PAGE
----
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HR Tip - disabled workers

4th Dec 2003
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These questions are being answered by Learn HR, a market leader in the provision of HR and payroll training and nationally-recognised professional qualifications.

Q: A woman with only one arm has applied for our vacancy for a payroll clerk. We are concerned that she will not be able to operate the computer keyboard efficiently or quickly enough and will have difficulty carrying the boxes of files we have to move around each month. Are we safe in refusing her the job?

A: No. The woman is certainly protected by the Disability Discrimination Act which means that you should take all reasonable steps to adjust the working environment to enable her to do the job.

Either get someone else to move the heavy boxes, arrange for hers to be made lighter or provide her with some form of trolley. As to the keyboard, you should discuss your concerns with the woman. She may be able to type just as fast, or even faster, than someone with two arms.

Disabled people often more than compensate for their disability and thus make excellent employees.

(This topic is covered in detail in our Employment Law courses)

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By aharriss
04th Dec 2003 23:36

Another option to assist the person with one arm to use a computer is to suggest voice activated software. There are also a number of organisations who can offer advice with regard to assisting employees with disabilities. Firstly the charity Abilitynet; they specialise in giving advice on computer use for people with disabilities. (www.abilitynet.org.uk) The local job centre may be a useful first call as they have access to specialist disability advisors. Specialist occupational health advisors may also be of assistance.

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By AnonymousUser
04th Dec 2003 21:40

Quote from the extract above:

Disabled people often more than compensate for their disability and thus make excellent employees
Unquote

Why should disabled people have to compensate for their disability? This sort of comment is patronising to disabled workers. Risk assess, ensure that no discrimination is taking place and that the DDA is fully complied with. Talk to the individual about their needs and do not test differently.

Http://www.limeone.com

0870 240 4325

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By credmore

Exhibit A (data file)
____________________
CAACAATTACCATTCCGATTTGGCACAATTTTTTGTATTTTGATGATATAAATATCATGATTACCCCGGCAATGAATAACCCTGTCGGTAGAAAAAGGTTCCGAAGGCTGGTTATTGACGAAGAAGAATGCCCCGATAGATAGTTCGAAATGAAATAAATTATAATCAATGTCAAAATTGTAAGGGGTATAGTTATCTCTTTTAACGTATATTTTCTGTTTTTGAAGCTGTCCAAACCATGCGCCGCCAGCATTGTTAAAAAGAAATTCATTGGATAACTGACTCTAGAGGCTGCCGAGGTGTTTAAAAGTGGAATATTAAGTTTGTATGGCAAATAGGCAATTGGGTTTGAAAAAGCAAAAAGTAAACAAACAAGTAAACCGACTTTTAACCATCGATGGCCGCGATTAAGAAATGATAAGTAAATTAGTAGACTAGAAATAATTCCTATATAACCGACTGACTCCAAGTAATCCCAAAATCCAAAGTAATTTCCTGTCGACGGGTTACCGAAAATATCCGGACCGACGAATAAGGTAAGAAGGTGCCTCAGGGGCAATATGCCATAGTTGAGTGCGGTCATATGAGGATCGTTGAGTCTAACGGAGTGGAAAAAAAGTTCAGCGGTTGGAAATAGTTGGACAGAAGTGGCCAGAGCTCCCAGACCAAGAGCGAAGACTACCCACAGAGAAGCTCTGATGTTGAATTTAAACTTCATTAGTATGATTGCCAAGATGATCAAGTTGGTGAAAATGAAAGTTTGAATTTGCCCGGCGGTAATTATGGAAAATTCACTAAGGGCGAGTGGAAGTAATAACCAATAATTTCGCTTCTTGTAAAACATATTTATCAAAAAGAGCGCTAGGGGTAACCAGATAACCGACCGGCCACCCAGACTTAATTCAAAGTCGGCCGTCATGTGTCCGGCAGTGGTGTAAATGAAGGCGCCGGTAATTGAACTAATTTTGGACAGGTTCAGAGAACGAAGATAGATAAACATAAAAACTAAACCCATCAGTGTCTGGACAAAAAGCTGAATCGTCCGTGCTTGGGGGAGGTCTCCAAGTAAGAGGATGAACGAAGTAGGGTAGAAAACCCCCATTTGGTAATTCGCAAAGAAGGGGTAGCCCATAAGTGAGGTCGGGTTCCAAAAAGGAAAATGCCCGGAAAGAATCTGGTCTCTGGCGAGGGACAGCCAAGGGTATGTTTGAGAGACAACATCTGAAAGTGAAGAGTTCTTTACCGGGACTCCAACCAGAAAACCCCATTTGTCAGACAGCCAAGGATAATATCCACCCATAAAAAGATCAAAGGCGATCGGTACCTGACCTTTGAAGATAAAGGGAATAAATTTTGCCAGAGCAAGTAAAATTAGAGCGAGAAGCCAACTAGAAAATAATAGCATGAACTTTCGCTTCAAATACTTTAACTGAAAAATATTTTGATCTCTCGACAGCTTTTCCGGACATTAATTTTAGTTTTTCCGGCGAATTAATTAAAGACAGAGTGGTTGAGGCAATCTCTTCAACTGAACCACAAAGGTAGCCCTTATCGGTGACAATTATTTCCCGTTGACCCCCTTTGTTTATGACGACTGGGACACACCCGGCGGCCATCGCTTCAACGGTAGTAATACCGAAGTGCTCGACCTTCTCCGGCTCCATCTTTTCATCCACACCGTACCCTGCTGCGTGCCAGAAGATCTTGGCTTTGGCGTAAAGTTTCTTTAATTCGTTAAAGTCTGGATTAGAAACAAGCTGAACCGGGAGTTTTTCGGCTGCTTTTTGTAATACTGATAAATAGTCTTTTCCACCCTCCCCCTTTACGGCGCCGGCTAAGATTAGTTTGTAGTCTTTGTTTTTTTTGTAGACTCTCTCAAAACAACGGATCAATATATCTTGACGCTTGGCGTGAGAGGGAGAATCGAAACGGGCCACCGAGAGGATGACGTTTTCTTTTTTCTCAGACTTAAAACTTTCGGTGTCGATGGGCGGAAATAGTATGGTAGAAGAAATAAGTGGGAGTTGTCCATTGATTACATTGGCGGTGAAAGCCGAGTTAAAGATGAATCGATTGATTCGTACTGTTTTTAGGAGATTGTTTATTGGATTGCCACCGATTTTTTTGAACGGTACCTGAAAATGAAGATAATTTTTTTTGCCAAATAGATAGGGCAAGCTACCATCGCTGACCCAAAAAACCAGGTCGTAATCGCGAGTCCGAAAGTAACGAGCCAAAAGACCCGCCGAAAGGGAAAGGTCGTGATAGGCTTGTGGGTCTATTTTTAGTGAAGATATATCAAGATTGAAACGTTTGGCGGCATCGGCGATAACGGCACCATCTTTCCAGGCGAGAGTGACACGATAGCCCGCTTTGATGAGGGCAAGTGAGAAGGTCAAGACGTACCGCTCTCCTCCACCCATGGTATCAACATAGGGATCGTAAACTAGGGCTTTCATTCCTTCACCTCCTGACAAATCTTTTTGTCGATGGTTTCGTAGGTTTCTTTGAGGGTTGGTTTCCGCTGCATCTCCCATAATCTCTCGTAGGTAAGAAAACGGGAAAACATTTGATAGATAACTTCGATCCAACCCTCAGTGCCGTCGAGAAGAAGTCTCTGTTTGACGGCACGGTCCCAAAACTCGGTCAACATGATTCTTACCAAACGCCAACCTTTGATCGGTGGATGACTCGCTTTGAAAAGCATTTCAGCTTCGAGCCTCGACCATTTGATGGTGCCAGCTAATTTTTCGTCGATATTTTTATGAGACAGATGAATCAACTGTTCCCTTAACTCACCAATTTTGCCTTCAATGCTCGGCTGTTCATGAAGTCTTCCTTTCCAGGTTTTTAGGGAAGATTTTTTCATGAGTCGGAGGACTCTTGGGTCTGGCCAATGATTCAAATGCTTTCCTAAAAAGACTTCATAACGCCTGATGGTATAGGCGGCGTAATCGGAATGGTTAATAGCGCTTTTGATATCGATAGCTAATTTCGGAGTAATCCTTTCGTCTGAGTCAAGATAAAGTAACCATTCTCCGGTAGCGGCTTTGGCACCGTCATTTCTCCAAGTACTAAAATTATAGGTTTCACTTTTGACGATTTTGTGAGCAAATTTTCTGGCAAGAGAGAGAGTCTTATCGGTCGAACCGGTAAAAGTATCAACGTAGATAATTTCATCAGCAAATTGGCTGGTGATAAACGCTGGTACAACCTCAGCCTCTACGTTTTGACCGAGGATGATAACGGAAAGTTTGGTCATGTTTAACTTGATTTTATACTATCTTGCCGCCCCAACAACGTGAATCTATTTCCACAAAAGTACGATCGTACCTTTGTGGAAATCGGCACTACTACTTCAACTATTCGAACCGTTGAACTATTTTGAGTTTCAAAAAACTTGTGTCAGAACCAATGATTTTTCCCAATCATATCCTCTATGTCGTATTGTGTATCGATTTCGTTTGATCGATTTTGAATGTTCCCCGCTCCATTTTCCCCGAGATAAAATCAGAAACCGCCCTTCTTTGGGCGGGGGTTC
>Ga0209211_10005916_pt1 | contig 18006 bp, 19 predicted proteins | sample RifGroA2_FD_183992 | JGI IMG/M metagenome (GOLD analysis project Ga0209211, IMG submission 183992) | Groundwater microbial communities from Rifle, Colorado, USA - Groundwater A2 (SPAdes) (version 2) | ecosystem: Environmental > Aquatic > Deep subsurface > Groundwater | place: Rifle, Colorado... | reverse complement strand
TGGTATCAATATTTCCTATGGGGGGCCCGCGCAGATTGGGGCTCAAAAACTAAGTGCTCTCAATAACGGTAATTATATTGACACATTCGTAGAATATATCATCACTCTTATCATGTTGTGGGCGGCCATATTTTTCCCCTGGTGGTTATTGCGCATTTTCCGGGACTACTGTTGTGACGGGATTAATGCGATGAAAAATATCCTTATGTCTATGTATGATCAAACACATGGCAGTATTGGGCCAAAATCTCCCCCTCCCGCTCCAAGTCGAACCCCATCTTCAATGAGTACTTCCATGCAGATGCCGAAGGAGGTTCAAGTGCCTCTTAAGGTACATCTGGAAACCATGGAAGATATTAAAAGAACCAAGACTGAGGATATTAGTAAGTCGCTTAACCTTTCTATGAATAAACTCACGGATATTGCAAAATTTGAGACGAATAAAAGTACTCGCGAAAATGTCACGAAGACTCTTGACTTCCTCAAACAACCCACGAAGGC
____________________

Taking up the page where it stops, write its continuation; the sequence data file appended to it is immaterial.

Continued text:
04th Dec 2003 13:53

As for typing speed: Have previous candidates been given a typing speed test?

The physically different have presented us with many gifts. Look how many of our improved processes were originally developed only for them -- and were then were copied by the able-bodied?

This situation seems to be telling you that payroll clerks shouldn't be lugging around heavy boxes, however many arms they have. Moving around data is a proper task for your computers.

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By lindaknight
04th Dec 2003 14:46

There is a great organisation called AbilityNet (01932 814558) who will assess people with different computer packages that can aid those who have visual impairments.

My daughter was recently assessed and was shown the most amazing technology which will help her within any office environmente.g. a package which enable any document to be scanned and then the computer will read back the document through a headset. It will also read her own typing back as she types it.

As employers, we are not often able to keep up to date with new innovations that can help those who have any sort of physical impairment. Using organisations such as AbilityNet will help ensure we can get the right assessments, the right equipment and a loyal and confident employee.

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By mchawkes
11th Dec 2003 09:33

On a personal note regarding this issue. I went to touch typing classes with a girl with only one arm and she could type faster with greater accuracy than most of the class. I would recommend testing her keyboard skills before you make a decision not to employ.

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